In a recent Detroit Free Press article, I read about a Pediatrician in Roseville, Mich. who after “much prayer” decided that she would not treat a baby because the baby has two mothers.

She did not alert the patients to her decision until the day of the baby’s first exam, according to the article; however she sent into the exam room another pediatrician, from their practice, who would be the baby’s pediatrician and see the baby that day.

"I was completely dumbfounded," Krista Contreras, the baby's biological mother, told the Detroit Free Press. "We just looked at each other and said, 'Did we hear that correctly?' .... When we tell people about it, they don't believe us. They say, '(Doctors) can't do that. That's not legal.' And we say, 'Yes it is.'"

You see, there is no federal or Michigan law that explicitly prohibits discrimination against LGBT individuals.

"We want people to know that this is happening to families," 30-year-old Jami Contreras told the Detroit Free Press. "This is really happening It was embarrassing. It was humiliating ... It's just wrong."

The doctor in question, Vesna Roi, 49, who has been practicing pediatric medicine for 19 years told the Detroit Free Press, "My life is taking care of the babies.

"I love my families, my patients. I love my kids. And I have become very close with all my patients," said Roi, who noted that she couldn't comment on the case due to federal HIPPA law, which requires medical providers to protect the privacy of patients.

The doctor has apologized to Jami and Krista Contreras in a handwritten letter, which was obtained by the Free Press. It states:

"Dear Jami & Krista, I am writing this letter of apology as I feel that it is important and necessary. I never meant to hurt either of you. After much prayer following your prenatal (visit), I felt that I would not be able to develop the personal patient doctor relationship that I normally do with my patients…Please know that I believe that God gives us free choice and I would never judge anyone based on what they do with that free choice. Again, I am very sorry for the hurt and angry feelings that were created by this. I hope that you can accept my apology."

According the Detroit Free Press, while the letter did not explain why Roi felt that way, nor did it mention anything about the two women being lesbians, it did go on to explain that the women were "always welcome in our office" and that they could still get care from another pediatrician who was on staff.

It is important to note that the parents are not suing Roi. According to the Detroit Free Press, “They concede that Roi did nothing illegal — which is precisely what they have a problem with: There are few laws on the books that protect the LGBT community from discrimination.”

"There's no law that prohibits it," Wayne State University Constitutional Law Professor Robert Sedler told the Detroit Free Press.

There are currently 22 states that have laws that prohibit doctors from discriminating against someone based on their sexual orientation. Michigan is not one of these states.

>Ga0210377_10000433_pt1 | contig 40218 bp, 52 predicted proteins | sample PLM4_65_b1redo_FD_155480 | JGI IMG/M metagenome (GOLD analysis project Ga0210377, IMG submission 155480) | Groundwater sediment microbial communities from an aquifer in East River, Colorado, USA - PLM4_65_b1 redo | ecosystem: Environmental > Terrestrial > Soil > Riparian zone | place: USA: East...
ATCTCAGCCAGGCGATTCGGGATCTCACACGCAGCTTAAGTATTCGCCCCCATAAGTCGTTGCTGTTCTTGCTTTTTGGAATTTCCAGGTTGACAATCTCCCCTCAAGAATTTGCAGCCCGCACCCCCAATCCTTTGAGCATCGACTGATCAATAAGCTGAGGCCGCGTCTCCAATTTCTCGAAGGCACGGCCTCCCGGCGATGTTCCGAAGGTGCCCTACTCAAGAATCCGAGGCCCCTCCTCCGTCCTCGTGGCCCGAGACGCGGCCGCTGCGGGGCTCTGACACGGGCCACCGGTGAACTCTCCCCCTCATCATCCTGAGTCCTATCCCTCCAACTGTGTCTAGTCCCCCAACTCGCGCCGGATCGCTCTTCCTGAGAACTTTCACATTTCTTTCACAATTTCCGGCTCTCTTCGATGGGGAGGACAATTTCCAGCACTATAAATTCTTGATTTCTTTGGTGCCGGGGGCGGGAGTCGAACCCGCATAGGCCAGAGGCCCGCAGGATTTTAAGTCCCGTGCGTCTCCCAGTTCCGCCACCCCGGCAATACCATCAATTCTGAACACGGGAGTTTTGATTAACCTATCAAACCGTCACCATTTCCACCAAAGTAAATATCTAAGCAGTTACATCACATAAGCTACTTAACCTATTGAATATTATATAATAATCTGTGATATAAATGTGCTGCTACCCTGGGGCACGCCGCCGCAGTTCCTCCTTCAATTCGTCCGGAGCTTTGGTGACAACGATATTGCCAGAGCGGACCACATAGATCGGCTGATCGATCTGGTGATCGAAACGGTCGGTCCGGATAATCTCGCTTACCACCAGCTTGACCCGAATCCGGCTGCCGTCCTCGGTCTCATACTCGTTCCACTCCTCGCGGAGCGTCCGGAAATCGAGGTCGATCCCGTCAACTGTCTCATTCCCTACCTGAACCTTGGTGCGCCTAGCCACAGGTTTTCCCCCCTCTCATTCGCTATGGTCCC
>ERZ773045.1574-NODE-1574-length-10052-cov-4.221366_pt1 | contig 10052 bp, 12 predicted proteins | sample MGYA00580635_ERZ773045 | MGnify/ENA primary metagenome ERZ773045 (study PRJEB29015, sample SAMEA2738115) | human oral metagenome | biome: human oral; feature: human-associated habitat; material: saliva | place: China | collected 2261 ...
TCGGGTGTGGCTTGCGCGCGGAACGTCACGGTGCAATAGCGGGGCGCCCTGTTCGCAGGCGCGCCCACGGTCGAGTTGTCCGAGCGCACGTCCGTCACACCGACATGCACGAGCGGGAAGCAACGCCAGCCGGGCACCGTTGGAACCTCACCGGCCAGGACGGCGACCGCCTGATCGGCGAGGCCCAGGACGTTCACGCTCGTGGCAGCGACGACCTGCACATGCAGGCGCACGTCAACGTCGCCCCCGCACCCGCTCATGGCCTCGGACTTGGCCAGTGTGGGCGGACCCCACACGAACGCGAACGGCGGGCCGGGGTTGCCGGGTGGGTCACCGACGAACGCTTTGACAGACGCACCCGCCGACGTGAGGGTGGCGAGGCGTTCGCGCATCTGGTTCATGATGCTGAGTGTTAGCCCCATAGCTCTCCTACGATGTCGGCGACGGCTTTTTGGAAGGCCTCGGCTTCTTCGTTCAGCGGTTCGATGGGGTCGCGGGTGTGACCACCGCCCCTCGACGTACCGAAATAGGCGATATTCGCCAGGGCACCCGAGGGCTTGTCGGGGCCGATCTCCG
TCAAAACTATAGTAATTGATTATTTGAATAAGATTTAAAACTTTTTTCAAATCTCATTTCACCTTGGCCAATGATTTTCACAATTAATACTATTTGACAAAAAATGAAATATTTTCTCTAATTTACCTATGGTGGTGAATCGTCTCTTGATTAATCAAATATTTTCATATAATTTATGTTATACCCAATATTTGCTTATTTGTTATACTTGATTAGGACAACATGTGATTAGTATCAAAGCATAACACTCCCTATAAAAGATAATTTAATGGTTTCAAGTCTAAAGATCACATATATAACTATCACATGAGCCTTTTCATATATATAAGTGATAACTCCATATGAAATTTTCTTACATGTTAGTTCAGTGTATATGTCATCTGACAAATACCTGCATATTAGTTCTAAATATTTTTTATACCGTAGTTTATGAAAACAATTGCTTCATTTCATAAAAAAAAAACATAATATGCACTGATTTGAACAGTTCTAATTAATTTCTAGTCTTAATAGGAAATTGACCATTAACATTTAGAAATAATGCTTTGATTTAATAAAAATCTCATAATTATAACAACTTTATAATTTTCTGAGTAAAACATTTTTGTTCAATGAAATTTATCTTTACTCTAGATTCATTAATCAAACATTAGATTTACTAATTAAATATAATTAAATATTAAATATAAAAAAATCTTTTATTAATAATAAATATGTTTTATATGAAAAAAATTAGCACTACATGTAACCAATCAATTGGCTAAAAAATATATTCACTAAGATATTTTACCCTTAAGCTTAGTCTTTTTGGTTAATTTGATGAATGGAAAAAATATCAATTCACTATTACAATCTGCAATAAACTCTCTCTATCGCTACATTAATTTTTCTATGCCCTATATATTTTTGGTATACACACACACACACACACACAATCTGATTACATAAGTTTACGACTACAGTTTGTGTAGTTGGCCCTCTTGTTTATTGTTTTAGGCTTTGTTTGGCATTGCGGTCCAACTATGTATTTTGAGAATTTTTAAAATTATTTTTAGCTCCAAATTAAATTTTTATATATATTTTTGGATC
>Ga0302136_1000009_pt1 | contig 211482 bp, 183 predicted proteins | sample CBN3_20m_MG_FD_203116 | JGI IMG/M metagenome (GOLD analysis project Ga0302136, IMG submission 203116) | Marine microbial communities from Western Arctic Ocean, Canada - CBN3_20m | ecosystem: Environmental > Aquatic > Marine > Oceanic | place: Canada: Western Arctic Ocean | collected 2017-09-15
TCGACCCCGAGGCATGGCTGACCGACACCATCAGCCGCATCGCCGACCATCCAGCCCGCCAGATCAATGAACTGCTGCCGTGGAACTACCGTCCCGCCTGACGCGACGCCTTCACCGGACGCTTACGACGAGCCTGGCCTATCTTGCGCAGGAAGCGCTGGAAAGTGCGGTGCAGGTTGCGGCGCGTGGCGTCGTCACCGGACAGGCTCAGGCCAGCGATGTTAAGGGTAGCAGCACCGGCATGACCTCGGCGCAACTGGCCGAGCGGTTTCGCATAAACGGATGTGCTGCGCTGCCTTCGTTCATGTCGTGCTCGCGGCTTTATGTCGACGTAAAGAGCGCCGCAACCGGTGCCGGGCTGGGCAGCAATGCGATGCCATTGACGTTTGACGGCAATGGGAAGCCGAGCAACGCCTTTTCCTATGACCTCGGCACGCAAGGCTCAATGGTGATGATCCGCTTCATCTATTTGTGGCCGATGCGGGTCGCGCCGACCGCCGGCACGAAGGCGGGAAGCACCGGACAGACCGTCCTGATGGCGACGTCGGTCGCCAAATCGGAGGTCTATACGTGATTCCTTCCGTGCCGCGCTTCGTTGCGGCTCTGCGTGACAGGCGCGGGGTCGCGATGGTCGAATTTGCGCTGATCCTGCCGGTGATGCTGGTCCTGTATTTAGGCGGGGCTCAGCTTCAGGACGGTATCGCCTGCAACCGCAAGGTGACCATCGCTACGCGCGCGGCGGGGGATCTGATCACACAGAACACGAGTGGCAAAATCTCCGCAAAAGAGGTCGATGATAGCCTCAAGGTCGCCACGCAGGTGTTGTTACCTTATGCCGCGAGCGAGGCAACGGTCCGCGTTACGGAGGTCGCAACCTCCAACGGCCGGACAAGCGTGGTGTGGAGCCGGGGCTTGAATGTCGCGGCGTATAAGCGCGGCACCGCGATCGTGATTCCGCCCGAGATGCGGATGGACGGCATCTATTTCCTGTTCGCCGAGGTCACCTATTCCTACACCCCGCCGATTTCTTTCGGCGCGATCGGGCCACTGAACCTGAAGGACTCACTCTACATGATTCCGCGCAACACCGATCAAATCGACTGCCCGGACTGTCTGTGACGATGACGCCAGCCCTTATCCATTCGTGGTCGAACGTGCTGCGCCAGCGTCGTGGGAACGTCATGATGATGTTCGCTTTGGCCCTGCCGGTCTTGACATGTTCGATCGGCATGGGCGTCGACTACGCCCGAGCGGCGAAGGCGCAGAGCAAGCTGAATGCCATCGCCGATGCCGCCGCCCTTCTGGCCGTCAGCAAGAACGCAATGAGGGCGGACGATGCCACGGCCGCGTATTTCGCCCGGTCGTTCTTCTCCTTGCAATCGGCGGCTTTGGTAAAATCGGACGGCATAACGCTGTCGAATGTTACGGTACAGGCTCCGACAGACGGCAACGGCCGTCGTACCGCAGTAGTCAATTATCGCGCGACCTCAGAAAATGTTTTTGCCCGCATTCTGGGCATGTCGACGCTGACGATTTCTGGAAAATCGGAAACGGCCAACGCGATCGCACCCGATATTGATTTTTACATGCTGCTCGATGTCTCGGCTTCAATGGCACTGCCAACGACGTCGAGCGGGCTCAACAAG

Now as many of you might know Michigan does have its own anti-discrimination law known as the Elliott-Larsen Civil Rights Act. However, this law doesn't cover LGBT individuals.

Professor Robert Sedler, who teaches equality issues at Wayne State University, told the Detroit Free Press, the doctor didn't violate any laws, noting, "Basically, the pediatrician handled this in an appropriate way. She turned them over to another doctor."

I understand and respect someone having their own core beliefs.

The doctor mentioned “after much prayer” she decided to not accept the family as patients. Well, in 1st Peter 2:17, the Bible teaches us to "honor everyone."  It doesn't allow for discrimination of any type, simply honoring everyone.

There is a moral code to care for those around you. We are often limited by abilities and resources yet are able to provide based on those resources.

Discriminating is done by everyone in some shape or form, for example

  • “I don't want you playing with that little girl. She isn't a nice girl.”
  • *That boy is up to a lot of trouble. Stay away from him.”
  • *That guy is a drug user; therefore, he is a loser."
  • *That guy is so lazy. He is a bum who hasn't worked in years"

Discrimination is everywhere. We justify it in our own hearts and minds. But that doesn't mean it is the right or moral way to behave.

The baby did not choose her or his parents, so why bring those core beliefs against the baby?

These are just some of my thoughts. What are yours?

Do you think it's OK for a doctor to refuse taking care of a child because they do not believe in the parents' lifestyle?

Are some people taking their “core beliefs” too far?

The doctor did ask another doctor in her practice to see the child, so no harm had come to the child due to the doctor’s decision.

Let’s discuss this today on my show the Live with Renk show, which airs Monday through Friday 9 a.m. to noon, to let me know your thoughts at (269) 441-9595.

Or please feel free to start a discussion and write your thoughts in the comment section.

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